The most modern buildings appeared to be devoted to civic affairs with official seals on gates. But then we noticed the soldiers, lots of them. “Police,” our guide reassured us, “not military.” A little later before entering Lhasa he gave a few details of the city. “No speeches, please,” he said. We knew what he meant. He’d been born in Lhasa but left when he was a child to attend school with the Dalai Llama in India. He had crossed the Himalayas into Kathmandu with some other children and some Buddhist monks. In the winter.
Our hotel was in the western part of the city of Lhasa. Though we’d been ready for cold weather and packed sweaters all the way from Hong Kong in suitcases limited to 44 pounds, we’d never need them. It was shirtsleeve weather; we even slept with our window open in the hotel, a nice place that catered to the western tourist crowd. Our room was large and comfortable by American standards. There was the ubiquitous hot water pot for boiling water for drinking or brushing teeth. Our room did not feature piped in oxygen like some others. We did not appear to be affected by the altitude, even when we climbed the hill to the Potala Palace the next day. Occasionally, we’d see people lying down clutching oxygen masks. One day we went even higher near a large lake at about 16,000 feet. That trip was highlighted by having our pictures taken near or by some yaks.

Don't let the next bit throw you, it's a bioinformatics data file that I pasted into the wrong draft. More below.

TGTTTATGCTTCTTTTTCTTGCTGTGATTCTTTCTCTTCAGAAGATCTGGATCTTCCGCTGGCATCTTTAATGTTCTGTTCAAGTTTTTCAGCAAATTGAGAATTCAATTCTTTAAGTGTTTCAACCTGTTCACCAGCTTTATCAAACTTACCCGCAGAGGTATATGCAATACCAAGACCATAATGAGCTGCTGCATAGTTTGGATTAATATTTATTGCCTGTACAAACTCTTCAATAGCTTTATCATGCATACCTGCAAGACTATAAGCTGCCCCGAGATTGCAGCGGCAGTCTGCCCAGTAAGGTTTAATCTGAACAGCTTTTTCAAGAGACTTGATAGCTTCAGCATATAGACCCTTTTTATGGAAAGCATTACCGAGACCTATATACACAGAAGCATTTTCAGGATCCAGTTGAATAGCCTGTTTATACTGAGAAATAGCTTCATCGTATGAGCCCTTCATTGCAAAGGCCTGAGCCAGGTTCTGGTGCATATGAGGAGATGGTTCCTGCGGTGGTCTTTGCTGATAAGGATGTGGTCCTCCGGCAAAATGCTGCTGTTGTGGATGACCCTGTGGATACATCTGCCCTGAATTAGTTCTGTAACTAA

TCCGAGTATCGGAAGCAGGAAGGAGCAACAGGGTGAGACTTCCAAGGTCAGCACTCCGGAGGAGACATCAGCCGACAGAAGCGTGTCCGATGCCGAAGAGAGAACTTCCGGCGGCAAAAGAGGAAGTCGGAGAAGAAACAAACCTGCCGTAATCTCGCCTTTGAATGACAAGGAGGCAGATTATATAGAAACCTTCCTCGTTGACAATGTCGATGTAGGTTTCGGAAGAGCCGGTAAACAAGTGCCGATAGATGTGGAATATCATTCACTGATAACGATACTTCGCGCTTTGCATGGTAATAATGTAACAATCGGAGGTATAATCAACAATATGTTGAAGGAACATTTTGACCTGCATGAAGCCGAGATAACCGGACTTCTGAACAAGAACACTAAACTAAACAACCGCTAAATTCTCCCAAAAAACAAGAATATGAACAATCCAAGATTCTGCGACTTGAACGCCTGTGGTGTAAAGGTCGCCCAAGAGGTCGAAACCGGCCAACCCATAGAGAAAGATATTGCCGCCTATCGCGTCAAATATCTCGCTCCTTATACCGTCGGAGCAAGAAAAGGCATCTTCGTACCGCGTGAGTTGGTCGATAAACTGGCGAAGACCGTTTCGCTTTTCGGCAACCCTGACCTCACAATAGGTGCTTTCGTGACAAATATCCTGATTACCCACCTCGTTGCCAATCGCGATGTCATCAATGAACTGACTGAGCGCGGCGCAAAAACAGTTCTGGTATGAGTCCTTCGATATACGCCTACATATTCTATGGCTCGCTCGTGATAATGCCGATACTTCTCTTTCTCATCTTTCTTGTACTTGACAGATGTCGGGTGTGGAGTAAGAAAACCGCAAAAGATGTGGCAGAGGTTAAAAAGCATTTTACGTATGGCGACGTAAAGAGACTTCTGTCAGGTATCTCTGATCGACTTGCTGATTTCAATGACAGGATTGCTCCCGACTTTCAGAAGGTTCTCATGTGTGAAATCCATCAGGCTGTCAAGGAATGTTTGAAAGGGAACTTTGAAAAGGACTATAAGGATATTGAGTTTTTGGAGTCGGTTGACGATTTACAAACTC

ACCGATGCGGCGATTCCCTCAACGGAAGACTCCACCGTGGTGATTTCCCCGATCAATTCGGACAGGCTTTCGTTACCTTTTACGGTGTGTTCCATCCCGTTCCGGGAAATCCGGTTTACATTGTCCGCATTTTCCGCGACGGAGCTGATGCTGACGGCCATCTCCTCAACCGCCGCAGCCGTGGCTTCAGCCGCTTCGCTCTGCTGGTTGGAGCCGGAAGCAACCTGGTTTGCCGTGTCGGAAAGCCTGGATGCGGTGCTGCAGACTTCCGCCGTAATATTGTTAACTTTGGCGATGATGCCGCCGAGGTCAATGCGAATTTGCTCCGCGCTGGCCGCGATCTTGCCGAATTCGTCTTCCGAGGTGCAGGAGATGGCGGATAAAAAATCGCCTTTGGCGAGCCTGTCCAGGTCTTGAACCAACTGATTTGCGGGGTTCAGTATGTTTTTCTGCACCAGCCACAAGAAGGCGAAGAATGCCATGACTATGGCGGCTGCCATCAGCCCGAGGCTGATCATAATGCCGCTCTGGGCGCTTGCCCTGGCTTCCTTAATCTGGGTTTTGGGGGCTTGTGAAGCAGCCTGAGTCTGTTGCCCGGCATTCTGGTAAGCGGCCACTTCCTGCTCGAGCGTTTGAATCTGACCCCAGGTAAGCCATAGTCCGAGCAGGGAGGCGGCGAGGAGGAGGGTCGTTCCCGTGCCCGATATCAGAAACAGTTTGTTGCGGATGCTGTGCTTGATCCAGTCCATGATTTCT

The restaurants where we ate were large and featured family style dining, very appropriate for tour groups. Typical Chinese dishes were accompanied by Tibetal yak, boiled yak tendon (an acquired taste) and steamed vegetables. Beer and tea were served at lunches and dinners. Yak butter tea is a national drink that we found very salty and best left politely on the table. The hotel where we stayed has western style breakfasts which, after a couple of weeks in country we appreciated more and more.
While it is hard to generalize about an entire country based on a few days, Lhasa represents a good cross section. The appearance of the indigenous Tibetan people is almost indistinguishable from that of other people from high altitude counties like Peru or Ecuador. Less Asian, less Chinese, a different, minority culture. Homespun fabrics of striking colors over black predominated. Women with long black hair straight or in elaborate braids led or carried their children down the street or through markets. In contrast to these native Tibetans were the “police” who became more apparent near the heart of the city. They were not Tibetan, but Chinese from eastern provinces. This was the Tibetan Special Administrative Region similar to the Hong Kong Special Administrative Region. Both regions have been brought into the fold of the Chinese government, Tibet through invasion, Hong Kong through a treaty.